This is underlined by the planned investment of EUR 9.8 billion in chemical recycling technologies by large industry by 2030. Together with the Fraunhofer IFAM, the German Plastics Center SKZ is working on a process that is affordable for small and medium-sized companies because it uses existing machine technology.
A recently launched research project by the Fraunhofer Institute for Manufacturing Technology and Advanced Materials IFAM in Bremen (Germany) and the German Plastics Center SKZ in Würzburg aims to add thermally damaged plastics to the recycling economy through chemical recycling. The material of choice is PET, which is already well established in mechanical recycling. Thanks to the well-known bottles and the deposit system in Germany, the material is mostly sorted by type and most of it is already efficiently recycled. The RezyBond project is dedicated to PET fractions that have been recycled several times and are too old, or that do not end up in this (bottle) cycle at all, such as other PET packaging.
The process is unique in that the chemical recycling is performed on a standard twin-screw extruder. “Our goal is to develop a continuous, reactive recycling process for PET recyclates into polyester polyols. These can then be used as chemical feedstock”, explains Hatice Malatyali, Group Manager Extrusion and Compounding at SKZ. The polyols obtained can be used as raw materials for a wide range of technological applications, such as adhesives and coatings. In the project, they will be used as starting materials for adhesive formulations and thus transferred directly to an application. A demonstration plant is also planned at the SKZ to make the process accessible to interested medium-sized companies.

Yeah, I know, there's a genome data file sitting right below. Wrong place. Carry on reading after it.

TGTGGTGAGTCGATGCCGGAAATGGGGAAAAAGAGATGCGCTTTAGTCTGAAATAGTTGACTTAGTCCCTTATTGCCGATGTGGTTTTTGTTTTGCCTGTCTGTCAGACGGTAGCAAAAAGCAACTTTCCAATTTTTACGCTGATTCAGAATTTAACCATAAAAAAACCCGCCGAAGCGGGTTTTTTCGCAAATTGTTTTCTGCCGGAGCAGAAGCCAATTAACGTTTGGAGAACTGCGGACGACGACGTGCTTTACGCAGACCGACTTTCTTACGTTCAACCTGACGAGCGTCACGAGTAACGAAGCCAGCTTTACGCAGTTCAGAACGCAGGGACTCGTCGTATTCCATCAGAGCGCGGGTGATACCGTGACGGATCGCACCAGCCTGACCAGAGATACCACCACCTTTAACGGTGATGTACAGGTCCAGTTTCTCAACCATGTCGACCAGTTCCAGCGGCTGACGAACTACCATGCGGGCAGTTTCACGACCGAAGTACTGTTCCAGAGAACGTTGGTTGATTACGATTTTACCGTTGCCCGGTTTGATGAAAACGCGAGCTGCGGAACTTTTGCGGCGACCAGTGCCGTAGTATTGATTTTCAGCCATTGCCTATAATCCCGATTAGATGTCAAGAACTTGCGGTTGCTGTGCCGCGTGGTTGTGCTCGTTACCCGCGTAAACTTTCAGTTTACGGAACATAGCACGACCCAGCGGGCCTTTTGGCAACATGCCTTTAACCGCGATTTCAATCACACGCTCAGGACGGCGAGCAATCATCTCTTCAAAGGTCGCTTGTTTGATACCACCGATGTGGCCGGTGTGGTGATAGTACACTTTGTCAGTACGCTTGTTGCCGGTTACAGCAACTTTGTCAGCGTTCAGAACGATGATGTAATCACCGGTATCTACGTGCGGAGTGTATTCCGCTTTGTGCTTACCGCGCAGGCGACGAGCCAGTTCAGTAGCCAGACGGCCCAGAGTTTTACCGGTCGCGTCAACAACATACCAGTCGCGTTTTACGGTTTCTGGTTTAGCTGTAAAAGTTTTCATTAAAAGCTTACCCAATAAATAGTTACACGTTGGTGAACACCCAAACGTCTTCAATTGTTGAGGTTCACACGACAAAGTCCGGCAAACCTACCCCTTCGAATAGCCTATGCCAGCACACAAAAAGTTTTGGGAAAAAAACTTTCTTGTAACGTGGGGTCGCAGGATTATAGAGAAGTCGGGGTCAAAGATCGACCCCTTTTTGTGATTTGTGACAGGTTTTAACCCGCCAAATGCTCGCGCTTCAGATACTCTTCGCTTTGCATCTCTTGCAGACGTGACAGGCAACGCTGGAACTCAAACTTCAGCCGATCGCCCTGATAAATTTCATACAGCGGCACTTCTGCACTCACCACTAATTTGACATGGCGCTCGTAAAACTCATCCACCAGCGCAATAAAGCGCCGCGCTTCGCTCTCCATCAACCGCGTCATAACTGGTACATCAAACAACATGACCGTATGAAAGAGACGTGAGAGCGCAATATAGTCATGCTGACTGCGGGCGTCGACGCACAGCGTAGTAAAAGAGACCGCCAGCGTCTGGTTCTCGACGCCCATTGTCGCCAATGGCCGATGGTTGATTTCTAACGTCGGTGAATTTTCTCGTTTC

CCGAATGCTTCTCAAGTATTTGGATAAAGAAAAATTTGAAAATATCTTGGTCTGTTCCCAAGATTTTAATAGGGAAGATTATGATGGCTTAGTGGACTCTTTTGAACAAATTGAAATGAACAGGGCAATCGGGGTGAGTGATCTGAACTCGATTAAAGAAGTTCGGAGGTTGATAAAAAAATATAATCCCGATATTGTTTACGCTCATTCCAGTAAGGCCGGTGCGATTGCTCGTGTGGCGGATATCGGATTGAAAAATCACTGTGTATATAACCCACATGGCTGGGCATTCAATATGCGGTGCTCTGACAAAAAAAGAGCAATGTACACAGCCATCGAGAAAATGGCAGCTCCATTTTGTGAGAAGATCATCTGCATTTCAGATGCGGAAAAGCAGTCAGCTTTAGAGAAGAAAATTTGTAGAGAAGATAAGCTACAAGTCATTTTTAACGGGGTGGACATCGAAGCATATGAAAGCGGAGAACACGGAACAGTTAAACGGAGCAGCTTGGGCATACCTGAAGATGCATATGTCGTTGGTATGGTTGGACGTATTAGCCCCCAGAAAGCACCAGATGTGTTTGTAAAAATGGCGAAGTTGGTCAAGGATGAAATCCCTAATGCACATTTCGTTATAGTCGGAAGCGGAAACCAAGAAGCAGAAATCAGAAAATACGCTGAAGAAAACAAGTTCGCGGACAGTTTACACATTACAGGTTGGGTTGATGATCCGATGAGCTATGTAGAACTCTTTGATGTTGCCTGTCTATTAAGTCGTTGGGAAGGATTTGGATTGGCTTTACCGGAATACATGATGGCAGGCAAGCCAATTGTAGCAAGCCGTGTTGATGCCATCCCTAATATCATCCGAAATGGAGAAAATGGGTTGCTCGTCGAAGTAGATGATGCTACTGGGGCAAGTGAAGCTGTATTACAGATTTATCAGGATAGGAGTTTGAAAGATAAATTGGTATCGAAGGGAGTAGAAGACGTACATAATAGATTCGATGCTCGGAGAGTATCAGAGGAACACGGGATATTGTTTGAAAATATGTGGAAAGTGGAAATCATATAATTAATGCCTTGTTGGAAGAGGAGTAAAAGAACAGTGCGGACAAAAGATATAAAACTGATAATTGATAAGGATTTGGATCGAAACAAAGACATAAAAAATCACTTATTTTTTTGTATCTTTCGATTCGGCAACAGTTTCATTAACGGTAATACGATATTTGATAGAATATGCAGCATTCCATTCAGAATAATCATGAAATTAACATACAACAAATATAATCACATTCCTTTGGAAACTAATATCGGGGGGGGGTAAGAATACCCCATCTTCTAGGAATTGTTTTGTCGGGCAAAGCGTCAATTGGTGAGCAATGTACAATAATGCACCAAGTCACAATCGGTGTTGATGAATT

Mechanical recycling has become an established technology. Unfortunately, the plastics to be recycled are usually not of the same type. As a result, recyclates are made up of a mixture of different plastics, resulting in a loss of material properties. The result is often downcycling, i.e. the use of these recyclates in other (inferior) applications. In addition, there is a certain amount of material damage in each recycling cycle, which also negatively affects the properties of the plastics. To integrate these two cases into the circular economy, chemical recycling is considered a possible solution. In this process, the polymers are broken down into their basic materials, which can then be recycled without any loss of quality and with the minimum use of new raw materials. The disadvantage, especially for medium-sized companies, is the high investment in the technology.
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